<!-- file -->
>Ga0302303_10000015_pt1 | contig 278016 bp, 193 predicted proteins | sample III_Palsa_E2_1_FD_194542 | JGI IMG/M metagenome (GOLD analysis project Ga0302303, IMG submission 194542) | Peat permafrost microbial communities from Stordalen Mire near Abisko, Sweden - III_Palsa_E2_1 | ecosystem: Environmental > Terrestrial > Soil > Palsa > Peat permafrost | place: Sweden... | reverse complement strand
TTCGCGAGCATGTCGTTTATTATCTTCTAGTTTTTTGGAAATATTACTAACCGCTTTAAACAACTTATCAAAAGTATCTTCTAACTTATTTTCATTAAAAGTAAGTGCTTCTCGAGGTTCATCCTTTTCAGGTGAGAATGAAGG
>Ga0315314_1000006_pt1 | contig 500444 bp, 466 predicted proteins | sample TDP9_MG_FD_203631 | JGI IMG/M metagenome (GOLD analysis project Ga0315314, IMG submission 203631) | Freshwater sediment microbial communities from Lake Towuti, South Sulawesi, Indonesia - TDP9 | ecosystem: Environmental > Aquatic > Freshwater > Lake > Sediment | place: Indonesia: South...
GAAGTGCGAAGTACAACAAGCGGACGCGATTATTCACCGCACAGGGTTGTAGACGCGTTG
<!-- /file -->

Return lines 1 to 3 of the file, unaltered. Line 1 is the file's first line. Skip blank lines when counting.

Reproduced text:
>Ga0302303_10000015_pt1 | contig 278016 bp, 193 predicted proteins | sample III_Palsa_E2_1_FD_194542 | JGI IMG/M metagenome (GOLD analysis project Ga0302303, IMG submission 194542) | Peat permafrost microbial communities from Stordalen Mire near Abisko, Sweden - III_Palsa_E2_1 | ecosystem: Environmental > Terrestrial > Soil > Palsa > Peat permafrost | place: Sweden... | reverse complement strand
TTCGCGAGCATGTCGTTTATTATCTTCTAGTTTTTTGGAAATATTACTAACCGCTTTAAACAACTTATCAAAAGTATCTTCTAACTTATTTTCATTAAAAGTAAGTGCTTCTCGAGGTTCATCCTTTTCAGGTGAGAATGAAGG
>Ga0315314_1000006_pt1 | contig 500444 bp, 466 predicted proteins | sample TDP9_MG_FD_203631 | JGI IMG/M metagenome (GOLD analysis project Ga0315314, IMG submission 203631) | Freshwater sediment microbial communities from Lake Towuti, South Sulawesi, Indonesia - TDP9 | ecosystem: Environmental > Aquatic > Freshwater > Lake > Sediment | place: Indonesia: South...